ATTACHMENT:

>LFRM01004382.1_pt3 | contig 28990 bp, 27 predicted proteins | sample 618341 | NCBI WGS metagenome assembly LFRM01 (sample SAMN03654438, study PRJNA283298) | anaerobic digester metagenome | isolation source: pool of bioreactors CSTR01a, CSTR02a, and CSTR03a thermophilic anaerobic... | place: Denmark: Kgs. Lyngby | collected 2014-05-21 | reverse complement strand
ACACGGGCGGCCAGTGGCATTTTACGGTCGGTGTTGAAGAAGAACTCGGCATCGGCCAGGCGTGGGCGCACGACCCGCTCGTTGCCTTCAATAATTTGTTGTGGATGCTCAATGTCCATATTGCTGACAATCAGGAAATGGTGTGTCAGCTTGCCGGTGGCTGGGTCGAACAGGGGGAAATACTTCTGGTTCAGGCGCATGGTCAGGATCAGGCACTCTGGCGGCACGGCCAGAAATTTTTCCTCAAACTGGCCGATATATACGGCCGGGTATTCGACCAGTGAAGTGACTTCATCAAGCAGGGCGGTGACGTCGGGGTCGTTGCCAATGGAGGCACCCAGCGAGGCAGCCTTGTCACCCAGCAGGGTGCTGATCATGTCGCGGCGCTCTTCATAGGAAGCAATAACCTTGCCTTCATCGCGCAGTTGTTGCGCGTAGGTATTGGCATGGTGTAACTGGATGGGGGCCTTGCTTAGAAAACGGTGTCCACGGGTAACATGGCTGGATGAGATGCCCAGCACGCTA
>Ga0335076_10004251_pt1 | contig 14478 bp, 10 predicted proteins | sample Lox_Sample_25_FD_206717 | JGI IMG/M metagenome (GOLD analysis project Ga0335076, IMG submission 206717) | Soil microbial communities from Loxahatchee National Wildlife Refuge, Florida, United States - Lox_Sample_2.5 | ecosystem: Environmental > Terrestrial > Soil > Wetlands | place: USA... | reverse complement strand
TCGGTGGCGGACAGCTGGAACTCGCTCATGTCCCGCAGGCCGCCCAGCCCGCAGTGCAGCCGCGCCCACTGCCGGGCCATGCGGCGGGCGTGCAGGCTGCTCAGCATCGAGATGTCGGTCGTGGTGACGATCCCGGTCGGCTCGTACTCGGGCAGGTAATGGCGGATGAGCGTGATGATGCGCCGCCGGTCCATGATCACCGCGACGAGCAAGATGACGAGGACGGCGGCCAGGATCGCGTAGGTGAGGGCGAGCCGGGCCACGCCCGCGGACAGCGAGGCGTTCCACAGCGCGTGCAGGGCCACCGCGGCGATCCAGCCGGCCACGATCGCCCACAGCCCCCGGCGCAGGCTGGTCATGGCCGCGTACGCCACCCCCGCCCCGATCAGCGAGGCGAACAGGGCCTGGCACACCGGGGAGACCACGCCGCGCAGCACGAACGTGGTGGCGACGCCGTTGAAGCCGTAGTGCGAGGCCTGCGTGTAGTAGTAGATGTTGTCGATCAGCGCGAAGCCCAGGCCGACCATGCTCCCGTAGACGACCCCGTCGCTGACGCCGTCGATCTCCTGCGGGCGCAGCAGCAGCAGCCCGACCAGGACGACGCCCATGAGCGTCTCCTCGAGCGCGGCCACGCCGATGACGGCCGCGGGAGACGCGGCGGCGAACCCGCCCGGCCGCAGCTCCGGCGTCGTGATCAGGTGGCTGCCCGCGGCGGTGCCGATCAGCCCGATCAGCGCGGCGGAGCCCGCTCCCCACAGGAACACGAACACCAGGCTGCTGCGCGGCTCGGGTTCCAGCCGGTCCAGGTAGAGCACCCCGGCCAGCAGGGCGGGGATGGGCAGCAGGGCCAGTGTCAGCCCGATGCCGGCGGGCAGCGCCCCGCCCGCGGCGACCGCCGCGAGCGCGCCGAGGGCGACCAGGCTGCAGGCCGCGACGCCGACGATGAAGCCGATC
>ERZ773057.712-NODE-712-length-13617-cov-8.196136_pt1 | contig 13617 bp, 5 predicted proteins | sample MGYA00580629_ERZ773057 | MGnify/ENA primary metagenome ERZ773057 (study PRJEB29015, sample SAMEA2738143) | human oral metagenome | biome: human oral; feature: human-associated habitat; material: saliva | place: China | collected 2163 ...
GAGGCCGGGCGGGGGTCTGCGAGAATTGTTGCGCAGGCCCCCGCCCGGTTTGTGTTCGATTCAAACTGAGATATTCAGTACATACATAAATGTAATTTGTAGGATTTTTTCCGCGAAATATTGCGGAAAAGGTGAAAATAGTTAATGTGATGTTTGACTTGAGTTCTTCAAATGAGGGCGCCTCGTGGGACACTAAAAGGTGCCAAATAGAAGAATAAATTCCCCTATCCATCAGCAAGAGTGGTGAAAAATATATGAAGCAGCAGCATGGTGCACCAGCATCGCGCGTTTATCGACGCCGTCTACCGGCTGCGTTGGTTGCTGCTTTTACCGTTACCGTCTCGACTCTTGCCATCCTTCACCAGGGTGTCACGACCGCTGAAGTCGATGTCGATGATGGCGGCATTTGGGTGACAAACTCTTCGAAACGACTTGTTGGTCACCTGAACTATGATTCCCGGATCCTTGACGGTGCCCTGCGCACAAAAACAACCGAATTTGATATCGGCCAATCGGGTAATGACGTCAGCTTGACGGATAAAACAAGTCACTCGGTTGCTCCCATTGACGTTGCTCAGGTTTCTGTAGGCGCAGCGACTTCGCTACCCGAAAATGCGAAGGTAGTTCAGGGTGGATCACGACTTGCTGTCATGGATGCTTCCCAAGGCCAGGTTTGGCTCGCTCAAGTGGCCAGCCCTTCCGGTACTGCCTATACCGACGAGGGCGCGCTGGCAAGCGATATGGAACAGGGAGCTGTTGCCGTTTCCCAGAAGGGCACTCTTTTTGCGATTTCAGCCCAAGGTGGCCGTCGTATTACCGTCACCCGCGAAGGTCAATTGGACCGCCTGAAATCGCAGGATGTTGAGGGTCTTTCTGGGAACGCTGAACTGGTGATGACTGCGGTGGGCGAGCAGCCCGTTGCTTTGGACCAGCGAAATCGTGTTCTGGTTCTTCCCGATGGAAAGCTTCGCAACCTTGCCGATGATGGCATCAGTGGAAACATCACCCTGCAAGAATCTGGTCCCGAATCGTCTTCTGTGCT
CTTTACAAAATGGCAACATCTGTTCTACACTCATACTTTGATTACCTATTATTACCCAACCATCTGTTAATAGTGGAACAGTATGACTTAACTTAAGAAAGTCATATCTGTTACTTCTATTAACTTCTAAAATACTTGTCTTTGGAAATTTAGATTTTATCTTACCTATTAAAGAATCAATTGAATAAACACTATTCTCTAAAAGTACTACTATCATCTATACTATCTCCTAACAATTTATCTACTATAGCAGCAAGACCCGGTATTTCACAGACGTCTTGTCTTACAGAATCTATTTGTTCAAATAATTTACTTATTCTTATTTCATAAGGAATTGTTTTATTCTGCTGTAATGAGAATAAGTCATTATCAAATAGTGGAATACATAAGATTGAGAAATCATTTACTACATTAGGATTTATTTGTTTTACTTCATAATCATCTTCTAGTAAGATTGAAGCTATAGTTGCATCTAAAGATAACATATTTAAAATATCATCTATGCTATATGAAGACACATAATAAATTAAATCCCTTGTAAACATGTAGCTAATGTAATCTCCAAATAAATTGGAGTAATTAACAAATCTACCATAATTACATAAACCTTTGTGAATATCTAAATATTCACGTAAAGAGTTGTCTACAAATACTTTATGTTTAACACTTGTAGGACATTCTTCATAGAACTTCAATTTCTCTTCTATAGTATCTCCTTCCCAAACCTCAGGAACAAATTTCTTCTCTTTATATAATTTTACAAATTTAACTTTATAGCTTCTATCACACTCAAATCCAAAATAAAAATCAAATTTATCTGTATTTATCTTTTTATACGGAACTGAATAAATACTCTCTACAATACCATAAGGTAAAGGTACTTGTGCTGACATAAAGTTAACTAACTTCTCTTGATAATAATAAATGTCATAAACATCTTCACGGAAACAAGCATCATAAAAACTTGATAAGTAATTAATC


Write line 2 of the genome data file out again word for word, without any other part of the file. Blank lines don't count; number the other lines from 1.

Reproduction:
ACACGGGCGGCCAGTGGCATTTTACGGTCGGTGTTGAAGAAGAACTCGGCATCGGCCAGGCGTGGGCGCACGACCCGCTCGTTGCCTTCAATAATTTGTTGTGGATGCTCAATGTCCATATTGCTGACAATCAGGAAATGGTGTGTCAGCTTGCCGGTGGCTGGGTCGAACAGGGGGAAATACTTCTGGTTCAGGCGCATGGTCAGGATCAGGCACTCTGGCGGCACGGCCAGAAATTTTTCCTCAAACTGGCCGATATATACGGCCGGGTATTCGACCAGTGAAGTGACTTCATCAAGCAGGGCGGTGACGTCGGGGTCGTTGCCAATGGAGGCACCCAGCGAGGCAGCCTTGTCACCCAGCAGGGTGCTGATCATGTCGCGGCGCTCTTCATAGGAAGCAATAACCTTGCCTTCATCGCGCAGTTGTTGCGCGTAGGTATTGGCATGGTGTAACTGGATGGGGGCCTTGCTTAGAAAACGGTGTCCACGGGTAACATGGCTGGATGAGATGCCCAGCACGCTA